I still wasn't sure whether England was in Europe or not; I had the impression that the English would have quite liked to be in Europe so long as they were running it, but weren't particularly bothered otherwise. [loc. 4054]
Second in the trilogy that started with Europe in Autumn: I liked that very much, and Europe at Midnight is equally engaging whilst having quite a different tone.
The anonymous first-person narrator (who sometimes goes by the name Rupert of Hentzau) is Professor of Intelligence at the University -- a vast, sprawling institution riven by conflict. ("I'm still helping to prepare the case against the Arts faculty.") I understand that academia is an innately cutthroat environment but this seems rather more extreme than the usual: mass graves, escape groups, martial law, executions et cetera. It is, apparently, impossible to escape the University. The forest and mountains beyond the river are unreachable.
Also, there's an outbreak of an especially virulent flu, and rumours of something ugly being discovered in the Science Faculty's labs...
Back in Britain (well, England), intelligence officer Jim is investigating a routine stabbing in Finchley. Except there's something odd about the victim. He's not from around here.
Rupert and Jim, it turns out, are approaching the same intrigue from different angles, with little overlap in their knowledge or understanding. They're both good men, in the sense that Le Carre's protagonists are good men: not afraid to uphold their principles and enact their loyalties by any means necessary; determined to do the job that needs doing; plagued by self-doubt, telling themselves they are the good guys.
The University is creepily like a Conservative party political broadcast: 'The Community was dull. It was nice and it was quiet, if you lived in the right places, and there was full employment and nobody was starving and everybody was happy. It was no wonder people wanted to leave.' [loc. 5177] And the fractured Europe in which Jim lives is even more horribly credible than it was when the novel was published. Case in point: the Eurovision Song Contest has nearly 600 entries and takes place over a week.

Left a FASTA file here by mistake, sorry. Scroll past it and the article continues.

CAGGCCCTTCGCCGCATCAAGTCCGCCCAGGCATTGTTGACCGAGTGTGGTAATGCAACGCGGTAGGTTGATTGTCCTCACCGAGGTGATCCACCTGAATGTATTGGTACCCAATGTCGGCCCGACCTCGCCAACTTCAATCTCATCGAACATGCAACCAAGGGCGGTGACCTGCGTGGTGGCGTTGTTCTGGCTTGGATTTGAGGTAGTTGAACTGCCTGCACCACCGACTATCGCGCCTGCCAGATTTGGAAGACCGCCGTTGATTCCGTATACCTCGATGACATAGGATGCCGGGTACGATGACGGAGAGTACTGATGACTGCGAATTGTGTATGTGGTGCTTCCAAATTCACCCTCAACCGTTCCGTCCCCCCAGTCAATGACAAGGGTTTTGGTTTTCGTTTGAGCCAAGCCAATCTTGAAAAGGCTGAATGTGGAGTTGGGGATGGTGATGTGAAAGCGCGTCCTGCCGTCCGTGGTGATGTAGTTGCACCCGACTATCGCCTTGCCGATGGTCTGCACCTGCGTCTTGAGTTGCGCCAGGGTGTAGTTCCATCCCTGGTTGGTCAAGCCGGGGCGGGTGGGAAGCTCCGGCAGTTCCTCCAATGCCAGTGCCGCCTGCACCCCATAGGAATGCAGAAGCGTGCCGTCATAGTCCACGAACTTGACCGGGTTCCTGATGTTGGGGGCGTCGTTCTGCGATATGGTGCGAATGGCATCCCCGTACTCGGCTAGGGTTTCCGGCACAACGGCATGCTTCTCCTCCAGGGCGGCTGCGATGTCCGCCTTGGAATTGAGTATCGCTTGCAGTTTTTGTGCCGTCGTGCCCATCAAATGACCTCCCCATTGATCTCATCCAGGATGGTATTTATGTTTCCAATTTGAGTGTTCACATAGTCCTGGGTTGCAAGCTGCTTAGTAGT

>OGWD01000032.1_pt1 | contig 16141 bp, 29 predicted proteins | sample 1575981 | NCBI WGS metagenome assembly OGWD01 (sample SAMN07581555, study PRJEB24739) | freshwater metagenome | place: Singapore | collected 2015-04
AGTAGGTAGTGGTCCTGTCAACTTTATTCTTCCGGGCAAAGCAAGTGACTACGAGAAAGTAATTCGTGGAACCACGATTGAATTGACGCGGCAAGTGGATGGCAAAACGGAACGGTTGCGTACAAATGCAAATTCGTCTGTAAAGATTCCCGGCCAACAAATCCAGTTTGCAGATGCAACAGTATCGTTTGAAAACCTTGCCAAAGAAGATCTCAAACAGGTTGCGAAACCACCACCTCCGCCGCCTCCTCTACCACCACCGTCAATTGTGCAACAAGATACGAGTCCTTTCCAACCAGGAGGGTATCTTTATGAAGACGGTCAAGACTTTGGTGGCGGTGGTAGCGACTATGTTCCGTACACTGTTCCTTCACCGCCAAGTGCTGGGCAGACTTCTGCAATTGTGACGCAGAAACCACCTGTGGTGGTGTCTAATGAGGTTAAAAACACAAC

In Europe at Midnight we learn more about the Community -- the hidden state existing parallel to our own -- and there are brief appearances by a couple of characters from Europe in Autumn. It is, as well as being a Cautionary Tale in these post-referendum days, often very funny. But where it excels is in its depiction of the alliances, friendships, romances and feuds that web together the University, the Community and the fragments of Europe. Hutchinson manipulates a large cast of varied characters without compromising their individuality or their agendas, and shades his Borgesian espionage thriller with plenty of emotional colour.
I am really looking forward to the final part of the trilogy, Europe in Winter, due in November.